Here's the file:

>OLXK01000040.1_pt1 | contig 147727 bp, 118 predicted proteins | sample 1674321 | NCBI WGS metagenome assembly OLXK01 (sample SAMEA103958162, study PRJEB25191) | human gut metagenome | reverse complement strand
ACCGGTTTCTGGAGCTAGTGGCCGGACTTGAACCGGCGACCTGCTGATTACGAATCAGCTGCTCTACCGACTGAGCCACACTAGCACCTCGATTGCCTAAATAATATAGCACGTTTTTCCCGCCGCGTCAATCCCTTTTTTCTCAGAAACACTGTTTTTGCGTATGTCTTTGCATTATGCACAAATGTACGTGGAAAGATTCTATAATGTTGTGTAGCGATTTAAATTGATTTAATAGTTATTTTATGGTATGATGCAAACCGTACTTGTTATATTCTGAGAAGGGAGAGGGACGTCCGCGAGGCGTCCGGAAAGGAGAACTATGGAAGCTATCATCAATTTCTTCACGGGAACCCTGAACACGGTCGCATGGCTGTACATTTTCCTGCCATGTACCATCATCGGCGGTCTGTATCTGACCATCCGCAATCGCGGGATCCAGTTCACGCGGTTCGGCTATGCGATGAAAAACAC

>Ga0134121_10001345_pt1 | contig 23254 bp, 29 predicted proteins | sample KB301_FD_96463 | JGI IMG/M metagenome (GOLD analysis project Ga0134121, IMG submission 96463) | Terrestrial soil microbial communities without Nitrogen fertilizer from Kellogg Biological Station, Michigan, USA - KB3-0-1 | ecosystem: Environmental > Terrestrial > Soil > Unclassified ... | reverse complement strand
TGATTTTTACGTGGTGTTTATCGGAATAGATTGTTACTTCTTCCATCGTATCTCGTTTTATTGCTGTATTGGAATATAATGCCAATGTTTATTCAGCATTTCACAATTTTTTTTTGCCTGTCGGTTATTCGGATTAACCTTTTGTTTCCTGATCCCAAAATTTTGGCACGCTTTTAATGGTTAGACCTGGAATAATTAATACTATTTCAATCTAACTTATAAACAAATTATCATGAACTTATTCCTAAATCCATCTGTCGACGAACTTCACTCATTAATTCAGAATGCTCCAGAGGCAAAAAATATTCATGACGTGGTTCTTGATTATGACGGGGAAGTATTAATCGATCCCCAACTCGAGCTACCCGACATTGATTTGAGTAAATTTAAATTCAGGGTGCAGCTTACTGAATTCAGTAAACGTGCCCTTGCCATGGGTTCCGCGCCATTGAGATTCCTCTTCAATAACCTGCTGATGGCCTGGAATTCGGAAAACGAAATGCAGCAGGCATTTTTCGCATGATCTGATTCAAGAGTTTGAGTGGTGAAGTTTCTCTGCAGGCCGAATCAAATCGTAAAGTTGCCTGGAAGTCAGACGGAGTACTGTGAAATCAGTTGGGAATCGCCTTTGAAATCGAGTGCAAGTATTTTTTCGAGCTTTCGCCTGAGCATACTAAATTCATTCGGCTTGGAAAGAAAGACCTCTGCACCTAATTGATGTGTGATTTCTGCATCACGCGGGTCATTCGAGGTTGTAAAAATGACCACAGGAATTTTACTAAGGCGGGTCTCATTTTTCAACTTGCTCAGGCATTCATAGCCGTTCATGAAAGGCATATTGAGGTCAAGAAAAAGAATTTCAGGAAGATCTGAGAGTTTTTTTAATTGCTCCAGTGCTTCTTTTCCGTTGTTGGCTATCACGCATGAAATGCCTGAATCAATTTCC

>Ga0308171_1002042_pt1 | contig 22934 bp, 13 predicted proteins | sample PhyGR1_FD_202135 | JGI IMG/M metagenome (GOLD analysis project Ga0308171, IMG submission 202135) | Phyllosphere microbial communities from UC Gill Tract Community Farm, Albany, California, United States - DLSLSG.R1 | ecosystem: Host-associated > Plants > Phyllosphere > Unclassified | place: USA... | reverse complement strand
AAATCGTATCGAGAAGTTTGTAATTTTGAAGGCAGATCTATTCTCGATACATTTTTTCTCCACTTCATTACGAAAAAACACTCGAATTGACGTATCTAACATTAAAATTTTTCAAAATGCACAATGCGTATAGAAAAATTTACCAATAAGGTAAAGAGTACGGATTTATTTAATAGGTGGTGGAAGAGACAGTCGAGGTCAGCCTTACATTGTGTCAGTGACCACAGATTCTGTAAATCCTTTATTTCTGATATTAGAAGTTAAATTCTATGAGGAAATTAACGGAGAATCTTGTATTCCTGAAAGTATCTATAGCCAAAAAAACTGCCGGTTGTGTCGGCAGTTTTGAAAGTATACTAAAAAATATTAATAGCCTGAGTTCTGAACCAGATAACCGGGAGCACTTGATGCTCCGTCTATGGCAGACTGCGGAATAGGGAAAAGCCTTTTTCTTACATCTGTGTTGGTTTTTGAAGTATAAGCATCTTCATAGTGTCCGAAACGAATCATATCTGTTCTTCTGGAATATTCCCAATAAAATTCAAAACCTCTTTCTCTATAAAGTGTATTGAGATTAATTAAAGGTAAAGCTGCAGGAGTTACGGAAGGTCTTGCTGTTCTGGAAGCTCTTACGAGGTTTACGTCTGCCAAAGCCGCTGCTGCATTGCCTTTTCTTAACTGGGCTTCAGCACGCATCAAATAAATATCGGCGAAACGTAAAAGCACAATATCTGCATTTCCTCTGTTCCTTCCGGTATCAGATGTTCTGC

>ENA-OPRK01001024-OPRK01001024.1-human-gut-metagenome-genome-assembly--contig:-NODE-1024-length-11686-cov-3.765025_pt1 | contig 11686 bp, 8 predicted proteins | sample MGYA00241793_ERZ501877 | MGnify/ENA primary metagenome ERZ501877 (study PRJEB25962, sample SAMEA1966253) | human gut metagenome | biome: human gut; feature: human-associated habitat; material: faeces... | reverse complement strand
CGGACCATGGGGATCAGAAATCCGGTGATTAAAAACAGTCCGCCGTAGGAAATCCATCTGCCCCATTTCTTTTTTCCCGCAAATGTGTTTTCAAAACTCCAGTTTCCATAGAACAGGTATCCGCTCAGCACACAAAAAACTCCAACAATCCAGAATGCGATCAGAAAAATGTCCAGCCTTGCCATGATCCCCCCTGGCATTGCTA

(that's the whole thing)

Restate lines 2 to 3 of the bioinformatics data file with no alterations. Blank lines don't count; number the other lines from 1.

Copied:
ACCGGTTTCTGGAGCTAGTGGCCGGACTTGAACCGGCGACCTGCTGATTACGAATCAGCTGCTCTACCGACTGAGCCACACTAGCACCTCGATTGCCTAAATAATATAGCACGTTTTTCCCGCCGCGTCAATCCCTTTTTTCTCAGAAACACTGTTTTTGCGTATGTCTTTGCATTATGCACAAATGTACGTGGAAAGATTCTATAATGTTGTGTAGCGATTTAAATTGATTTAATAGTTATTTTATGGTATGATGCAAACCGTACTTGTTATATTCTGAGAAGGGAGAGGGACGTCCGCGAGGCGTCCGGAAAGGAGAACTATGGAAGCTATCATCAATTTCTTCACGGGAACCCTGAACACGGTCGCATGGCTGTACATTTTCCTGCCATGTACCATCATCGGCGGTCTGTATCTGACCATCCGCAATCGCGGGATCCAGTTCACGCGGTTCGGCTATGCGATGAAAAACAC

>Ga0134121_10001345_pt1 | contig 23254 bp, 29 predicted proteins | sample KB301_FD_96463 | JGI IMG/M metagenome (GOLD analysis project Ga0134121, IMG submission 96463) | Terrestrial soil microbial communities without Nitrogen fertilizer from Kellogg Biological Station, Michigan, USA - KB3-0-1 | ecosystem: Environmental > Terrestrial > Soil > Unclassified ... | reverse complement strand